TWST: How do you judge the strengths or weakness of distressed management teams?

Mr. Manley: I know a lot of the competitors, so I'll call these other distressed managers who are familiar with the team. I'll also call people who deal with the distressed manager, meaning the people on Wall Street who might sell the bonds. Furthermore, I'll ask the team for an audited track record. It's not a huge universe, and the good players are easy to identify. Now, there may be some up and comers that I don't know about, but I tend to look for people who are fairly established in the area of distressed.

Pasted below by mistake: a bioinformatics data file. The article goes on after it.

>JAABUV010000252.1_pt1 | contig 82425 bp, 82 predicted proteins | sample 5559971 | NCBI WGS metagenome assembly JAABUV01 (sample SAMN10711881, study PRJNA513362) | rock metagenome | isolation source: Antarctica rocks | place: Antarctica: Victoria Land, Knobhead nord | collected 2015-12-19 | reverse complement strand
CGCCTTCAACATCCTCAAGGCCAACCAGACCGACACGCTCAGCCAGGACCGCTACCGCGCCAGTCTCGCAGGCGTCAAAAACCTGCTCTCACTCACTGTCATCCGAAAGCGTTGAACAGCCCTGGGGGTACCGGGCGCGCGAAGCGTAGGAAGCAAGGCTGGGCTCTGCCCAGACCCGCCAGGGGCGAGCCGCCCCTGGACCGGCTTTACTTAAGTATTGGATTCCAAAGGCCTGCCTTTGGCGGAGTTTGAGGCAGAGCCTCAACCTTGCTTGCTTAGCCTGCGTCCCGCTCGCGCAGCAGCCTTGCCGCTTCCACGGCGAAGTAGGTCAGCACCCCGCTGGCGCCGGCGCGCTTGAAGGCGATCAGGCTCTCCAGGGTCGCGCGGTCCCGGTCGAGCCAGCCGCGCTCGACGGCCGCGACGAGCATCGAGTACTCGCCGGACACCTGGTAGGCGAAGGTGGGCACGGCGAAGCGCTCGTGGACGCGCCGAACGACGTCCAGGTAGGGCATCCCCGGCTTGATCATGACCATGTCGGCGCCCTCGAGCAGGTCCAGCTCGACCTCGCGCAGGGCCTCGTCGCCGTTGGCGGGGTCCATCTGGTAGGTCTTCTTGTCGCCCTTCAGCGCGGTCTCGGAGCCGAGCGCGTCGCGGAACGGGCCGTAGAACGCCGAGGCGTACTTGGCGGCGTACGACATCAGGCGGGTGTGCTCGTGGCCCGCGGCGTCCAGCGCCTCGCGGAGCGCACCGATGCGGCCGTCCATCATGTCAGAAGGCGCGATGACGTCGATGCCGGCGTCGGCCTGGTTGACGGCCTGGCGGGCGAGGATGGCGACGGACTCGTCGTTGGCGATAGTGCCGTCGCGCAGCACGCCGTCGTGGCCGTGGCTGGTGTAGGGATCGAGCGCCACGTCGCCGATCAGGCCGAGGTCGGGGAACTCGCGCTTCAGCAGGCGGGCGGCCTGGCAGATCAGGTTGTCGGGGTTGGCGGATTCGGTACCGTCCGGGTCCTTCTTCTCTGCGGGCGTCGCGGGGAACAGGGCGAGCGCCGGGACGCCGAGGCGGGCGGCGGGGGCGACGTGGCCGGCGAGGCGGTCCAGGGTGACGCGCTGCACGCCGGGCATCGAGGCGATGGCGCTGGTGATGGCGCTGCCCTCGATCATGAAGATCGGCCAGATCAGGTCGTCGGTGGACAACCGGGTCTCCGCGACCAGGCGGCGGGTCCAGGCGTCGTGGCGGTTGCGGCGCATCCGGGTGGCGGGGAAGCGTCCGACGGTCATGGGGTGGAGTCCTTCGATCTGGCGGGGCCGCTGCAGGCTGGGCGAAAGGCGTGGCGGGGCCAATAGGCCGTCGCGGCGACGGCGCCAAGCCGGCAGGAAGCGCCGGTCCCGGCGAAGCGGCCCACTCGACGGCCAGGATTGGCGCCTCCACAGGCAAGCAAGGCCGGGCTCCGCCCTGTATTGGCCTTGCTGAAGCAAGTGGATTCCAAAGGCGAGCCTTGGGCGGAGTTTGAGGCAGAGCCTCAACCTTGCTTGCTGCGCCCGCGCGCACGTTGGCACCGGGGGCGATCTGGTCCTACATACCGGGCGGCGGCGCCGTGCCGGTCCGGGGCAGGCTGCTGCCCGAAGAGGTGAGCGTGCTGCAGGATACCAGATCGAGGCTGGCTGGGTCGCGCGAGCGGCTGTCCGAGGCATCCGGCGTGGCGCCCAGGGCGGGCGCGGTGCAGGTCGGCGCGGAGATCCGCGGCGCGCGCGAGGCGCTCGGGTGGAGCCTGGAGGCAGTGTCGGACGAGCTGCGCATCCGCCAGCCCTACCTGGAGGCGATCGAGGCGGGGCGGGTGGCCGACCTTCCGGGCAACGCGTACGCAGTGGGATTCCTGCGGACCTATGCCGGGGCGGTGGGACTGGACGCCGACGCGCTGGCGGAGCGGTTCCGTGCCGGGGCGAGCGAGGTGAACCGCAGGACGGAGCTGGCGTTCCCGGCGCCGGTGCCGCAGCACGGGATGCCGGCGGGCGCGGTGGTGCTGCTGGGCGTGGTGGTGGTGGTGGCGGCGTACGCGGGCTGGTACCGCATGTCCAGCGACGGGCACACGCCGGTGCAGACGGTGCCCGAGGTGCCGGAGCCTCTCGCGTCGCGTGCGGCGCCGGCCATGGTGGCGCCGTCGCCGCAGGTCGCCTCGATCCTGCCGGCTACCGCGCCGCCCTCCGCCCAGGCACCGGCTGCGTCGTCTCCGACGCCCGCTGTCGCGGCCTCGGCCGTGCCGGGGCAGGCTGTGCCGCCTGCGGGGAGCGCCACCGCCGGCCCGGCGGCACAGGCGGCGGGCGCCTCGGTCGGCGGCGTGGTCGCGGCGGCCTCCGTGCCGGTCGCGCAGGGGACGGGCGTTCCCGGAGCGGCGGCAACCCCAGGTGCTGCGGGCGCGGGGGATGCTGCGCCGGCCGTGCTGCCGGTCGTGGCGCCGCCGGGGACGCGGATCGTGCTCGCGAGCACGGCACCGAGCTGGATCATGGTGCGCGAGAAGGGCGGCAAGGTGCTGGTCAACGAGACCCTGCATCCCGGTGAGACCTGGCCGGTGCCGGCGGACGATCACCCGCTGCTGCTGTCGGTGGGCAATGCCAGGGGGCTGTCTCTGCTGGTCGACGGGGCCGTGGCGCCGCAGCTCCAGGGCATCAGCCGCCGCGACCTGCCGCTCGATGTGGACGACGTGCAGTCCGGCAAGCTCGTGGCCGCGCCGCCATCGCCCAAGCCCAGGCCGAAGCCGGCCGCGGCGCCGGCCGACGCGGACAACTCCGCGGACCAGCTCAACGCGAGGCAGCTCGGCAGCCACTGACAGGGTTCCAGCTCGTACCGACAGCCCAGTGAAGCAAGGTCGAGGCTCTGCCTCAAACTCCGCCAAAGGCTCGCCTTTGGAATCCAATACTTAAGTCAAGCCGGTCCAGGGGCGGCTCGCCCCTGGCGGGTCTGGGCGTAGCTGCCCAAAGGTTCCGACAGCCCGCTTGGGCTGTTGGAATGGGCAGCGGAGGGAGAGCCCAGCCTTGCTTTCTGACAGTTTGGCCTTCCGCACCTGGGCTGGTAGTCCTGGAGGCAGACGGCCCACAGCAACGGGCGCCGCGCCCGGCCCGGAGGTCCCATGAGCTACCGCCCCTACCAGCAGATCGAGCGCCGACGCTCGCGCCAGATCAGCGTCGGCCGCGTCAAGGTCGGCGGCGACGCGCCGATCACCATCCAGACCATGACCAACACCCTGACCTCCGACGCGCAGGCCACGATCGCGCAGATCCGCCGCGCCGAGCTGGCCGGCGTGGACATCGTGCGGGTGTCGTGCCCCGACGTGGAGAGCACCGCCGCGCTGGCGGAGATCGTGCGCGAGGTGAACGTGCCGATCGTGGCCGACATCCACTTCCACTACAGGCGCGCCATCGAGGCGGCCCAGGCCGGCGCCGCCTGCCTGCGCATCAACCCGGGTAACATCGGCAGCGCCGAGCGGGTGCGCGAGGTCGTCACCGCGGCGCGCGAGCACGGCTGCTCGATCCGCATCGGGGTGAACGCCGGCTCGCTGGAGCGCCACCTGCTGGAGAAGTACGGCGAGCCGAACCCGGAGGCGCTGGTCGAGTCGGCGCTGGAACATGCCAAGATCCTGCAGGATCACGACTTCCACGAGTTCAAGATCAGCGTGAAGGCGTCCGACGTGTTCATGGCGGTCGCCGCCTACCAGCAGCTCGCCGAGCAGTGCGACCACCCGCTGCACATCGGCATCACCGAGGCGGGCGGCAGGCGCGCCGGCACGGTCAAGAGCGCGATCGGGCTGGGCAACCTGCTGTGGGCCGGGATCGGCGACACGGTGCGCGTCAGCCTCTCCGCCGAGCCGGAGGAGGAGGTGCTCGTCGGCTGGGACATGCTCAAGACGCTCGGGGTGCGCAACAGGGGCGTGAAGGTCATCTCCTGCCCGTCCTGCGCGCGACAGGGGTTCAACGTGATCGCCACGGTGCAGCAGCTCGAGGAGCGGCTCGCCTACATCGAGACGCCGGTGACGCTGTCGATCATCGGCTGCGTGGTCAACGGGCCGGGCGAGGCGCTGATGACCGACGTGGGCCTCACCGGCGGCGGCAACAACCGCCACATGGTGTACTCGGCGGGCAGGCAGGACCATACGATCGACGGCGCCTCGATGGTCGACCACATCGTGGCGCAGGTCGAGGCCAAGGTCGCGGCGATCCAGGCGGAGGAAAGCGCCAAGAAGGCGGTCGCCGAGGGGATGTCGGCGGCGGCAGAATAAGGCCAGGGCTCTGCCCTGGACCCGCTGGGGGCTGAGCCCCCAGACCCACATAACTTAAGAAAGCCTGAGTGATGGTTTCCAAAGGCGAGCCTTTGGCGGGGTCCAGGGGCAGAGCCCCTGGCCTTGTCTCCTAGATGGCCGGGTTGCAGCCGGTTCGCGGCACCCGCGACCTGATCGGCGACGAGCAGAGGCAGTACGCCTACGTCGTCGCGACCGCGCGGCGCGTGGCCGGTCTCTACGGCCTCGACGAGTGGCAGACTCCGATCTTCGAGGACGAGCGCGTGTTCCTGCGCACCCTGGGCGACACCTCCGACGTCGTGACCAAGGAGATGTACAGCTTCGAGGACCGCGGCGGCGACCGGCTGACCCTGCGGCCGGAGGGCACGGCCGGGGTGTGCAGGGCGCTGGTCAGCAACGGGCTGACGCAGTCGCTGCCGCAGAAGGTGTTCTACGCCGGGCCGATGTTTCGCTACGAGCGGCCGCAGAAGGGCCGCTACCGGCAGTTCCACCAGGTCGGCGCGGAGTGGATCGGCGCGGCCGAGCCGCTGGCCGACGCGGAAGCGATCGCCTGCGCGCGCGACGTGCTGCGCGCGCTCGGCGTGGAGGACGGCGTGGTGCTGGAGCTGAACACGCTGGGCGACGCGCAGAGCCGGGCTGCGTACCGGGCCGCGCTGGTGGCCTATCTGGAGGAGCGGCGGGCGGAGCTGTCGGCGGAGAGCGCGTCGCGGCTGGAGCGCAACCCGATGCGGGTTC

TWST: Does your firm have a sales force that works on these funds?

Mr. Manley: Yes, we have a global sales force with offices and salesmen in Hong Kong, San Francisco, Chicago, Dallas, Greenwich, London, and New York.

TWST: In what ways are you in direct, regular contact with the investment community?

Mr. Manley: We cover about 3,000 buyers of alternative investments, and while we don't speak to each one of them every day, we're in regular contact with the largest investors. Since we always have several products that we're marketing, we're in direct contact with them on if not a daily basis, a monthly basis.

TWST: If a distressed player takes over a company and controls it, what is the exit strategy?